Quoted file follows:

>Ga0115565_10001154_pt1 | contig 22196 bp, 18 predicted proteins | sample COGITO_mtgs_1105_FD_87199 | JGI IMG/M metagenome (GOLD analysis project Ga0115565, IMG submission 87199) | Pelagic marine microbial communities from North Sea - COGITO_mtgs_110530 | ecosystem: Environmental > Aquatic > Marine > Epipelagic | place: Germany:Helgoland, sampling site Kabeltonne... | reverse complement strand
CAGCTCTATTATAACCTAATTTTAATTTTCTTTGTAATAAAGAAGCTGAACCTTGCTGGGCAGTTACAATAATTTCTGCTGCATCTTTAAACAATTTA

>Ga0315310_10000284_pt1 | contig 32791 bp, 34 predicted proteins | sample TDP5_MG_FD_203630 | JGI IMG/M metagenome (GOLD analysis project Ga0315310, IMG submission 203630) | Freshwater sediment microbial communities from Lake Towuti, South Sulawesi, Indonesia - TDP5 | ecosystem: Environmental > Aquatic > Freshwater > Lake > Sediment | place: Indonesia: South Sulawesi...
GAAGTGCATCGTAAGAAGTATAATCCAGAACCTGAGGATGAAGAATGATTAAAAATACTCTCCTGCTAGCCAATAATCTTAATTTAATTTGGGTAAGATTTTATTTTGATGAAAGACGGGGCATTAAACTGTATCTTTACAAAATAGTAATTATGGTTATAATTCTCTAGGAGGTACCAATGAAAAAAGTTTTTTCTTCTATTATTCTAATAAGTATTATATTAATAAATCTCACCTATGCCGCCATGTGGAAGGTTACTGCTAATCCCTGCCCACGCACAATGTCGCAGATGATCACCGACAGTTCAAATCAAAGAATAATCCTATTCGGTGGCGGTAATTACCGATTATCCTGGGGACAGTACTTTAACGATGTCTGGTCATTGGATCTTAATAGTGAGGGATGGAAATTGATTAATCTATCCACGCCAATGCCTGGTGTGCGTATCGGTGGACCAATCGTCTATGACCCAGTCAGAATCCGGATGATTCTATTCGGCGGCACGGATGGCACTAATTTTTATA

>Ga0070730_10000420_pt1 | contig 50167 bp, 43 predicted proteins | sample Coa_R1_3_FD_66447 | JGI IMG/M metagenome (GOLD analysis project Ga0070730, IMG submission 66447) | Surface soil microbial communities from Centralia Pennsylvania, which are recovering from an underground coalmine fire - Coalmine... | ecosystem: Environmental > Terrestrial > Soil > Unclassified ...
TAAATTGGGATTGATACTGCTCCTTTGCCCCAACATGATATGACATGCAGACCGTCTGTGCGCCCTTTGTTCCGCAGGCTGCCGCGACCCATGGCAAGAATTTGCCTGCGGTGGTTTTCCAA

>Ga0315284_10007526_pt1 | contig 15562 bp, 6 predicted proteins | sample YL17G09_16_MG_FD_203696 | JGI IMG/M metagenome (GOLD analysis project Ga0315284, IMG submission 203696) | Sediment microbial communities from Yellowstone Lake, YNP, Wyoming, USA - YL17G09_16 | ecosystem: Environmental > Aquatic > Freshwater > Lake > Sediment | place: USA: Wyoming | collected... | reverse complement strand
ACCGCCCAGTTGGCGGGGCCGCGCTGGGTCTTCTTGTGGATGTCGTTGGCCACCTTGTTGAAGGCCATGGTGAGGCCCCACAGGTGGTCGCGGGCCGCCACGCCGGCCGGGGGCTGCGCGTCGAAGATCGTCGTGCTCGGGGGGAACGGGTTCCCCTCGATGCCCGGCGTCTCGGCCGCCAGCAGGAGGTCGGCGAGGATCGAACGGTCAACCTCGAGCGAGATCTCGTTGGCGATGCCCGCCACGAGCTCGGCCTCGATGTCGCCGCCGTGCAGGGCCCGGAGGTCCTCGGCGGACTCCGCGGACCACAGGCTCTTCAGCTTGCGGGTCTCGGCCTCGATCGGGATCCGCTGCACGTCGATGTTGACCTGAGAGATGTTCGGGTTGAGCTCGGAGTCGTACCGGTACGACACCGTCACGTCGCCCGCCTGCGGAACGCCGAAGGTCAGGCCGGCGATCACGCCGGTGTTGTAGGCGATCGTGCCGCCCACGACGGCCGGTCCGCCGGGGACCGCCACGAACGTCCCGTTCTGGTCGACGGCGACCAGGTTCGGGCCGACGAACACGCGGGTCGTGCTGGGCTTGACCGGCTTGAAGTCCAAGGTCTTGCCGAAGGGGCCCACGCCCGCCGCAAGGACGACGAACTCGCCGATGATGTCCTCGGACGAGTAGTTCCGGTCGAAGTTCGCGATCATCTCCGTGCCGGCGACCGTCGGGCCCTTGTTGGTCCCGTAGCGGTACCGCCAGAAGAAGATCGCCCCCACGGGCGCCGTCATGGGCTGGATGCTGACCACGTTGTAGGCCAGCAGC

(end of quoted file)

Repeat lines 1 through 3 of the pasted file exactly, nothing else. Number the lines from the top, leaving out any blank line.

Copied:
>Ga0115565_10001154_pt1 | contig 22196 bp, 18 predicted proteins | sample COGITO_mtgs_1105_FD_87199 | JGI IMG/M metagenome (GOLD analysis project Ga0115565, IMG submission 87199) | Pelagic marine microbial communities from North Sea - COGITO_mtgs_110530 | ecosystem: Environmental > Aquatic > Marine > Epipelagic | place: Germany:Helgoland, sampling site Kabeltonne... | reverse complement strand
CAGCTCTATTATAACCTAATTTTAATTTTCTTTGTAATAAAGAAGCTGAACCTTGCTGGGCAGTTACAATAATTTCTGCTGCATCTTTAAACAATTTA

>Ga0315310_10000284_pt1 | contig 32791 bp, 34 predicted proteins | sample TDP5_MG_FD_203630 | JGI IMG/M metagenome (GOLD analysis project Ga0315310, IMG submission 203630) | Freshwater sediment microbial communities from Lake Towuti, South Sulawesi, Indonesia - TDP5 | ecosystem: Environmental > Aquatic > Freshwater > Lake > Sediment | place: Indonesia: South Sulawesi...